Crime Fiction Festival in N. Ireland

To Belfast Last weekend for the Noireland International Crime Fiction Festival held in The Europa Hotel and back home laden with books by writers mostly new to me.   I realize that I have been in a rut, buying or borrowing only familiar writers, but listening to the panels of speakers at the Crime LitFest and browsing through the piles of books on the stands, I uncovered a whole new world.Noireland

And what a world I found at Noireland.  Talks and panel events took place from Friday night to late Sunday afternoon and I was able to dip in and out as I wished.   I managed to catch most of them.  They ranged from An Englishwoman, An Irishwoman and a Scotswoman walk into the Noir which brought together the witty trio of Belinda Bauer, Jo Spain and Denise Mina, to a discussion between two of the top writers in the genre, Stuart MacBride and Adrian McKinty in conversation about their writing life.

Various panels of writers took to the stage to discuss themes that ranged from The Victim, which looked at the human being at the heart of the crime, through True Crime and Podcasts, Gothic Crime, The Outsider (the loner, one of the tropes of crime fiction), Chillin’ like a Villain which explored the nature of the Villain in crime, Political Villainy, right down to our very own Brexit Means …..  And if you think it was all serious, “Catch yourself on” as they say in Belfast, this was all about the craic and the jokes fell fast and furious even as the crimes discussed were bloody and nerve-jangling.

Adrian_Dunbar_-_Actor_(cropped)
Brian O’Neill (https://creativecommons.org/licenses

Difficult to chose a favourite session but I think I have to put in ace position the late evening reading by actor Adrian Dunbar of two spine-tingling chapters from John Connolly’s new novel, “A Book of Bones”.   Hard though it was to disassociate the man from his TV character of DCI Ted Hastings in Line of Fire his inspired reading meant that he owned the narrator’s character within a few seconds of him starting to read.  A cliché I know, but you could hear the proverbial pin drop.

This was a masterclass in reading aloud and holding an audience, but the man is an actor and a Northern Irish citizen so he was at home.

 

Another highlight for me was Anthony Horowitz talking about his writing career which spans books for young adults, the Alex Rider books, his Sherlock Holmes novels, Foyle’s War on TV, his writing for Midsomer Murders, his James Bond novels and how he was chosen by the Fleming Estate to write these.  Fewer people will know that he is a wonderful raconteur and notable wit when on stage.

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Writers like Eoin McNamee, Haylen Beck, Claire Allan, Dervla McTiernan, Stuart Turton, Gerald Brennan, Sarah Vaughn, M.J. Arlidge and Will Dean who had flown in from his home in Sweden, ranged over topics such as how they get into their victim’s heads, the human being at the heart of the crime, the extremes that motherhood can drive a woman to, and how true crimes have influenced the writing of crime novels.

Ann Cleeves in discussion
Ann Cleeves in discussion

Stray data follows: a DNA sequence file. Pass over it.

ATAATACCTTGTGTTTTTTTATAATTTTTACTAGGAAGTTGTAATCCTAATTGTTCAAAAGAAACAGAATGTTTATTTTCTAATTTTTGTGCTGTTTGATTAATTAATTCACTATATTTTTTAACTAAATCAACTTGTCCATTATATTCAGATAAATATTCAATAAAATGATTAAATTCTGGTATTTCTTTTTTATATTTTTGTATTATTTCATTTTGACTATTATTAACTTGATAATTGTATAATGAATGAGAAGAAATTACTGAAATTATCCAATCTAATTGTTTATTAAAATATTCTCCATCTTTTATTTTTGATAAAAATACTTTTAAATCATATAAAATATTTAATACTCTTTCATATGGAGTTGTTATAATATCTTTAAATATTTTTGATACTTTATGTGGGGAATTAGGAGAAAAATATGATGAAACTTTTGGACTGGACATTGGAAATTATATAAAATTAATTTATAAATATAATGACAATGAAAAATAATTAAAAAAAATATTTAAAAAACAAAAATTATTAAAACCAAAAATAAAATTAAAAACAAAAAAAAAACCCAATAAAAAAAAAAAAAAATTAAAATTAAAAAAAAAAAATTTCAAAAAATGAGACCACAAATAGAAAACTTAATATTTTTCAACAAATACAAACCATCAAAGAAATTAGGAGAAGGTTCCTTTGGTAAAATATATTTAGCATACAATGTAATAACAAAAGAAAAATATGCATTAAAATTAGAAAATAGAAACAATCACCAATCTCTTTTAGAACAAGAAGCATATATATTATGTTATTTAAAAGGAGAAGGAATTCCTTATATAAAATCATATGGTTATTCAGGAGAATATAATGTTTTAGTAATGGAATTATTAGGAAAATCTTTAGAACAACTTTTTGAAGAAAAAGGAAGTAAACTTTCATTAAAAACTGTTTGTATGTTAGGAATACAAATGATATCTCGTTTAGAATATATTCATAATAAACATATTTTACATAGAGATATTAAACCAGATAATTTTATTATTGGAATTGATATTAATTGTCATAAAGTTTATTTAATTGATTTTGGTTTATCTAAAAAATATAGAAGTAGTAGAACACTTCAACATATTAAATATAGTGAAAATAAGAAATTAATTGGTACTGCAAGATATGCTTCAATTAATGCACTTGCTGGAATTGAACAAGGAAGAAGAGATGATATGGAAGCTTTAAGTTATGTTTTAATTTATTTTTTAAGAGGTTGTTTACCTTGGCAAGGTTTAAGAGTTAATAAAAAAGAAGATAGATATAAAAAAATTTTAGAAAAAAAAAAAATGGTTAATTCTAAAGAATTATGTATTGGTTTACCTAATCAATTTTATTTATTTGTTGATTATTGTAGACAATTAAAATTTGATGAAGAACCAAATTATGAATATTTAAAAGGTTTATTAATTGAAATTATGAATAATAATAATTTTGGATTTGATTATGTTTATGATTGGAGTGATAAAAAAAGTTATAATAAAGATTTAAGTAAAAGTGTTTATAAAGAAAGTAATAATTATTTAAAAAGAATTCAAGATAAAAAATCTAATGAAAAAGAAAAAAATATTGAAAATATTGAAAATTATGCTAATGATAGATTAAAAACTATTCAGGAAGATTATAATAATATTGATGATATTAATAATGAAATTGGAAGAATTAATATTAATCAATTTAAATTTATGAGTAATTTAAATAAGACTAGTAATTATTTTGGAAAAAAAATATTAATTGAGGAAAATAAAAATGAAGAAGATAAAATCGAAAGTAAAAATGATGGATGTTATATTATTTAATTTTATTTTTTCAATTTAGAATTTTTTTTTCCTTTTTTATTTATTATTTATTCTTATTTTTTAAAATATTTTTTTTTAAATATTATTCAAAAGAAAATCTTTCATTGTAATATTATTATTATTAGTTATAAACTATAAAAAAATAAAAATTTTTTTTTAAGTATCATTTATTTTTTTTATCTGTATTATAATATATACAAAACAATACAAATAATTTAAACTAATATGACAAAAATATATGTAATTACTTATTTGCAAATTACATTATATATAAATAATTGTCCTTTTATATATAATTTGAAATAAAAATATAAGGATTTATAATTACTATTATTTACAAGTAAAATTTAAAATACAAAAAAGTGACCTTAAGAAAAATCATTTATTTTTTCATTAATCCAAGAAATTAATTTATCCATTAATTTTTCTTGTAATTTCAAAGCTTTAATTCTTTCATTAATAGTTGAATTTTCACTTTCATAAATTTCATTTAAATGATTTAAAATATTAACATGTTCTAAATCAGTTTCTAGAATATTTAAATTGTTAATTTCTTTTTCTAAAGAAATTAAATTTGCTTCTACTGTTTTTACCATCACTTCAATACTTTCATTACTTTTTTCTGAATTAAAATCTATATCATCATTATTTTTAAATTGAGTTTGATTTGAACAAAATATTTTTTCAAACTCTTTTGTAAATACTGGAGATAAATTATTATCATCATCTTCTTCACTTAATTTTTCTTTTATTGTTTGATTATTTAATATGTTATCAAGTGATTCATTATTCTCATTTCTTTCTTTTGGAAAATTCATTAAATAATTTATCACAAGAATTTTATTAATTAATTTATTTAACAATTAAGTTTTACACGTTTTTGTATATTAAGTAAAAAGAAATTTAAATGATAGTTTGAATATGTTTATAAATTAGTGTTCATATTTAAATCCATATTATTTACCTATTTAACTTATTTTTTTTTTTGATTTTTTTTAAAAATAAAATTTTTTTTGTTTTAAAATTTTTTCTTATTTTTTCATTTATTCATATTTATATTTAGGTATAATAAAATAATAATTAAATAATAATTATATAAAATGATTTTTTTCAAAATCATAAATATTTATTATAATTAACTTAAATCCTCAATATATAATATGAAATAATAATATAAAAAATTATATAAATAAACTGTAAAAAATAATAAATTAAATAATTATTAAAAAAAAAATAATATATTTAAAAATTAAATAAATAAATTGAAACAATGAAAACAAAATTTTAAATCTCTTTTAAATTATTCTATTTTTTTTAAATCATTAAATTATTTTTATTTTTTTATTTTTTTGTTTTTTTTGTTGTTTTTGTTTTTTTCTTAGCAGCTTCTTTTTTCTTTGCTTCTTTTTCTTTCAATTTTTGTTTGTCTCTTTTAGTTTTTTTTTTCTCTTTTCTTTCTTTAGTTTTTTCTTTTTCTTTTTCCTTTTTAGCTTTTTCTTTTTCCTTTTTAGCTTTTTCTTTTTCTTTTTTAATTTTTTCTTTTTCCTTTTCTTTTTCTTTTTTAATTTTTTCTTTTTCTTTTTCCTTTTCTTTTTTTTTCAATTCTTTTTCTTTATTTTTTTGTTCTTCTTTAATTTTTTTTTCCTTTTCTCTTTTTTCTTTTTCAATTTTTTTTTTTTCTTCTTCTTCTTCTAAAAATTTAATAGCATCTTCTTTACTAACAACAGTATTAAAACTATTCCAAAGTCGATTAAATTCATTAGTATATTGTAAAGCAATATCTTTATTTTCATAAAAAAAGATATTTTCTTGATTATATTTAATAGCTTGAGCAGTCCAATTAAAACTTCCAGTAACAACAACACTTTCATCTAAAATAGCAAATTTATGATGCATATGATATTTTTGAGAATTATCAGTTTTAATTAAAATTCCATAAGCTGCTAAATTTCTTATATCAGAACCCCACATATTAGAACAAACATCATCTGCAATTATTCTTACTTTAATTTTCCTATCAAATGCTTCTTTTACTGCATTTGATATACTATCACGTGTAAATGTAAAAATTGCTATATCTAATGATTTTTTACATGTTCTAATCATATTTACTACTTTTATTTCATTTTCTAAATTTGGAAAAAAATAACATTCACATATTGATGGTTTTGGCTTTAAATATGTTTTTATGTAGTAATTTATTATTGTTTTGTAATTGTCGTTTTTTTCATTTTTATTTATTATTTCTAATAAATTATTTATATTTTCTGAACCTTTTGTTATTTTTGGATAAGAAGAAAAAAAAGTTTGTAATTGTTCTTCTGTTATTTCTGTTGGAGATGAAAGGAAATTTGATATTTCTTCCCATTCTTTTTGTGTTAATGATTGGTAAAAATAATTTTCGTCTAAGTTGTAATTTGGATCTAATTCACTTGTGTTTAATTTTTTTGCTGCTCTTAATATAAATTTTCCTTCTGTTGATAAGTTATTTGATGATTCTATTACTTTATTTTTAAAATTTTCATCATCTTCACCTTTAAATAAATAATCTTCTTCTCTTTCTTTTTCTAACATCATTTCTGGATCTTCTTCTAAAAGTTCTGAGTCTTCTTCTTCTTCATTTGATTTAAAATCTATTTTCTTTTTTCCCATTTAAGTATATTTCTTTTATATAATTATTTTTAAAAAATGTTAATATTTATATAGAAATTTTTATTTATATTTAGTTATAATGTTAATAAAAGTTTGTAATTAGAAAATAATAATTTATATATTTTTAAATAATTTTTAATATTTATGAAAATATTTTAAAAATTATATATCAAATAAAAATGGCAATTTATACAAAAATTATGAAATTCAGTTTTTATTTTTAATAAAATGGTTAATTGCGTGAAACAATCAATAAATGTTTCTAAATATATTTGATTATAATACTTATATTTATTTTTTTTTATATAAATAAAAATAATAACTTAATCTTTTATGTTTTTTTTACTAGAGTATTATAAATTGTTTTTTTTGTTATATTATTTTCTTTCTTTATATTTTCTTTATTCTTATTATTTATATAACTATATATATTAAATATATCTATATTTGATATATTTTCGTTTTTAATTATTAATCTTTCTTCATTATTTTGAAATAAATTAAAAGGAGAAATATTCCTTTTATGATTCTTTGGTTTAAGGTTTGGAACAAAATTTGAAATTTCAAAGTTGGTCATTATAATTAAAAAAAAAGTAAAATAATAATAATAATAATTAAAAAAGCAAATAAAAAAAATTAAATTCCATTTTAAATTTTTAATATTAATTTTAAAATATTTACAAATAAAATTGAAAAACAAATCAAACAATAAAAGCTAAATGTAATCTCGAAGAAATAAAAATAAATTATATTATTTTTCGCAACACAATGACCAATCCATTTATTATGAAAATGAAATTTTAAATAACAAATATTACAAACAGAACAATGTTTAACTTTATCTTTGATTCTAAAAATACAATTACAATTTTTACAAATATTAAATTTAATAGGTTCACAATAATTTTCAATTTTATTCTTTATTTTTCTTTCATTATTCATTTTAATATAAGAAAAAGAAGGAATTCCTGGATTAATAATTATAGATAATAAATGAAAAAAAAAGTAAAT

The final session was Ann Cleeves in conversation with Brian McGilloway talking about her long career in writing and how she came to develop the characters of Jimmy Perez in Shetland, and DCI Vera Stanhope in the long-running Vera.  A fascinating insight into the workings of a true crime writer.

Part of the Bookstand

I haven’t named every writer who took part in the Festival: I have listed them below, but a special mention must go to No Alibis bookshop in Belfast without whom this would not have taken place.  The owner, David Torrans, is passionate about books, specializes in mystery and detective fiction and is involved in the community to the extent that he also uses the bookshop as a community venue for literary events and concerts, Van Morrison being just one who performed there.

Books bought from No Alibis Bookshop are free of postage in the UK so if you want to check out what’s available, log on to noalibis.com, buy a book and support an independent bookseller.  If you are in Belfast, you’ll find the shop at 83 Botanic Ave, Belfast BT7 1JL and they even open on Sunday mornings.

Eat your heart out Amazon.

Other writers appearing at the Noireland International Crime Fiction Festival and not mentioned above:

Eoin McNamee, Haylen Beck, Claire Allen, Asia MacKay, Elodie Harper, Dervla McTiernan, Stuart Turton, Laura Purcell, Caroline Lee, William Ryan, Martyn Waites, Aidan Conway, Declan Hughes, Adam Handy, Thomas Enger, Renee Knight, James Swallow, Douglas Lindsay, Mason Cross, Steve Cavanagh, Karen Hamilton, Elly Griffiths, and D.B. John.

 

5 Comments

  1. SO ENJOYED READING THIS..MY PASSION IS BOOKS AND YOU REALLY MADE ME WANT TO GET DOWN TO THE NEAREST BOOKSHOP TO CHECK OUT THE CRIME SECTION … MUST HAVE BEEN WONDERFUL TO HAVE MET THESE WRITERS…

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  2. What a wonderful event! I think I mentioned elsewhere what a clever title it is too. Denise Mina started via a writing course at Glasgow Women’s Library, for which she gets a mention on our Garnethill Women’s History Walk (Garnethill being the name of her first book).

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  3. And what a brilliant writer she is too. Loved her discussion with the other two, funny women all. Stuart MacBride (Scotland) and Adrian McKinty (N. Ireland) had great fun trying to find Scots and Irish colloquialisms the other didn’t’ know. All in all a great weekend and I’ve signed up for the next one.

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